Future IGCC plants with CO{sub 2} capture should be operated optimally in the face of disturbances without violating operational and environmental constraints. To achieve this goal, a systematic approach is taken in this work to design the control system of a selective, dual-stage Selexol-based acid gas removal (AGR) unit for a commercial-scale integrated gasification combined cycle (IGCC) power plant with pre-combustion CO{sub 2} capture. The control system design is performed in two stages with the objective of minimizing the auxiliary power while satisfying operational and environmental constraints in the presence of measured and unmeasured disturbances. In the first stage of the control system design, a top-down analysis is used to analyze degrees of freedom, define an operational objective, identify important disturbances and operational/environmental constraints, and select the control variables. With the degrees of freedom, the process is optimized with relation to the operational objective at nominal operation as well as under the disturbances identified. Operational and environmental constraints active at all operations are chosen as control variables. From the results of the optimization studies, self-optimizing control variables are identified for further examination. Several methods are explored in this work for the selection of these self-optimizing control variables. Modifications made to the existing methods will be discussed in this presentation. Due to the very large number of candidate sets available for control variables and due to the complexity of the underlying optimization problem, solution of this problem is computationally expensive. For reducing the computation time, parallel computing is performed using the Distributed Computing Server (DCS®) and the Parallel Computing® toolbox from Mathworks®. The second stage is a bottom-up design of the control layers used for the operation of the process. First, the regulatory control layer is designed followed by the supervisory control layer. Finally, an optimization layer is designed. In this paper, the proposed two-stage control system design approach is applied to the AGR unit for an IGCC power plant with CO{sub 2} capture. Aspen Plus Dynamics® is used to develop the dynamic AGR process model while MATLAB is used to perform the control system design and for implementation of model predictive control (MPC).

Jones, D.; Bhattacharyya, D.; Turton, R.; Zitney, S.

2012-01-01T23:59:59.000Z

448

Proceedings of the XI International Symposium on Gas Flow and Chemical Lasers and High Power Laser Conference, Edinburgh, UK 25-30 August 1996, SPIE Vol. 3092, ed. H.J. Baker, pp. 758-763 (1997).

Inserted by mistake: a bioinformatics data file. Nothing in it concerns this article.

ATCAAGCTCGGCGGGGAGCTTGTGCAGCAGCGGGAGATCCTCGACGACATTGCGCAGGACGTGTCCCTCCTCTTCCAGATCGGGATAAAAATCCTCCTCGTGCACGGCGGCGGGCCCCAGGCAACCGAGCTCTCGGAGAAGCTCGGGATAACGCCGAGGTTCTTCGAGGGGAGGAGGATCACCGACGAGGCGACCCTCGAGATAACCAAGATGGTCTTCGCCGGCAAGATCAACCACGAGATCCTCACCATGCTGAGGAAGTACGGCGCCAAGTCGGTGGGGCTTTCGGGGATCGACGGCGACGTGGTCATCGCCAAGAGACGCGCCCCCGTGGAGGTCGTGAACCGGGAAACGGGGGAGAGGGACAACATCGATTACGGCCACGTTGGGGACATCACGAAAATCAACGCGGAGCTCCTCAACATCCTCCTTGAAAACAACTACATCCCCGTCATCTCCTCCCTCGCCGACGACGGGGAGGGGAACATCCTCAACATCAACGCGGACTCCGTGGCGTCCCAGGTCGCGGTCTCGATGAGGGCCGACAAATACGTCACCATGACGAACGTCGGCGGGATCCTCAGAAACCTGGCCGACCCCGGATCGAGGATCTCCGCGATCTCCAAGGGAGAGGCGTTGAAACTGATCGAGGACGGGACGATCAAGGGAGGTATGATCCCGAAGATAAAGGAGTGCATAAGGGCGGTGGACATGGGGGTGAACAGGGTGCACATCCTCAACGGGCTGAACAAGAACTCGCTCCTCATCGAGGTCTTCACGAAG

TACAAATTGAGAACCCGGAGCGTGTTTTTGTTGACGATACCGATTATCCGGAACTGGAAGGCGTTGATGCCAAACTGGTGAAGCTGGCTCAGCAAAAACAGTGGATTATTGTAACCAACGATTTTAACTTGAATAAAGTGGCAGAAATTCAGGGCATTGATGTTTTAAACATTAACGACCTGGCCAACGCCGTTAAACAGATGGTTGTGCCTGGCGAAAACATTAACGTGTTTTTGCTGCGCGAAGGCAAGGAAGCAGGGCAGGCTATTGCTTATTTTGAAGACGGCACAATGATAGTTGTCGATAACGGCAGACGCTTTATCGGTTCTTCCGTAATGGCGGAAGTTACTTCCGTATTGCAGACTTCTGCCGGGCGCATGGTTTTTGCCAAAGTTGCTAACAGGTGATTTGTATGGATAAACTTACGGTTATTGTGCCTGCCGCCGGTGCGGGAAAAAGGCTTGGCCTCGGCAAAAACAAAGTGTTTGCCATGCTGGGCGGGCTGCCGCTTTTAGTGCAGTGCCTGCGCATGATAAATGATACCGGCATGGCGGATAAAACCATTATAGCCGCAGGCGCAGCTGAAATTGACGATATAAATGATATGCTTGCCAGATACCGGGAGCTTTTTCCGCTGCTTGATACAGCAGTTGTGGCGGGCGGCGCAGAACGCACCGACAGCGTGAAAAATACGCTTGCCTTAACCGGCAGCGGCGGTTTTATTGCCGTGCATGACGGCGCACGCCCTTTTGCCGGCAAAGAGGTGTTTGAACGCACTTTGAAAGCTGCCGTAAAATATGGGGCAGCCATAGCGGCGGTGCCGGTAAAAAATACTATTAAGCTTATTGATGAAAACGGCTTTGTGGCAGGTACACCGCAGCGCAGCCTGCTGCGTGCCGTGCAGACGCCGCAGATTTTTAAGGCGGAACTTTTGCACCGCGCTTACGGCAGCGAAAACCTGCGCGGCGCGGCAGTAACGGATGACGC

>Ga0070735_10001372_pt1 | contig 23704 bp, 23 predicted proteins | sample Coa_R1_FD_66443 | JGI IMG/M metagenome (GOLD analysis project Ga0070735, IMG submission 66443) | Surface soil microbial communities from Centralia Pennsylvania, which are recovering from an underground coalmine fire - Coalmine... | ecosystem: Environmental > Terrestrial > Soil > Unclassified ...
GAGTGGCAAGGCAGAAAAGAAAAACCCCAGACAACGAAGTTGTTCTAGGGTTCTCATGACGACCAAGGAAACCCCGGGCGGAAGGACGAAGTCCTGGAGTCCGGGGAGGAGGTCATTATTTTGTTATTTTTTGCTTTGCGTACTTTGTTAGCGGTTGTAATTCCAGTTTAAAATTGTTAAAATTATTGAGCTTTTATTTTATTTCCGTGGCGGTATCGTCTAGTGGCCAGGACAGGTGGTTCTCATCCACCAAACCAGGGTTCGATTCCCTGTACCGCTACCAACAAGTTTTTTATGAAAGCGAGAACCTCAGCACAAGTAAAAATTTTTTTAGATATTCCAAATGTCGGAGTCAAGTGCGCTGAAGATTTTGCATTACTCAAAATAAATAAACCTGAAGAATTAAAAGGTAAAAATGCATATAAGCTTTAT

E-Print Network (OSTI)

Proceedings of the XI International Symposium on Gas Flow and Chemical Lasers and High Power Laser of 20 mm were obtained in aluminum and 41 mm in carbon steel using an N2 gas assist and 5-6 kW of power study of cutting thick aluminum and steel with a chemical oxygen-iodine laser using an N2 or O2 gas

Carroll, David L.

449

Development of a high-performance coal-fired power generating system with pyrolysis gas and char-fired high temperature furnace (HITAF)  

SciTech Connect

A concept for an advanced coal-fired combined-cycle power generating system is currently being developed. The first phase of this three-phase program consists of conducting the necessary research and development to define the system, evaluating the economic and technical feasibility of the concept, and preparing an R D plan to develop the concept further. The power generating system being developed in this project will be an improvement over current coal-fired systems. Goals have been specified that relate to the efficiency, emissions, costs, and general operation of the system. The system proposed to meet these goals is a combined-cycle system where air for a gas turbine is indirectly heated to approximately 1800[degrees]F in furnaces fired with coal-derived fuels and then directly heated in a natural-gas-fired combustor to about 2400[degrees]F. The system is based on a pyrolyzing process that converts the coal into a low-Btu fuel gas and char. The fuel gas is relatively clean, and it is fired to heat tube surfaces that are susceptible to corrosion and problems from ash deposition. In particular, the high-temperature air heater tubes, which will need to be a ceramic material, will be located in a separate furnace or region of a furnace that is exposed to combustion products from the low-Btu fuel gas only.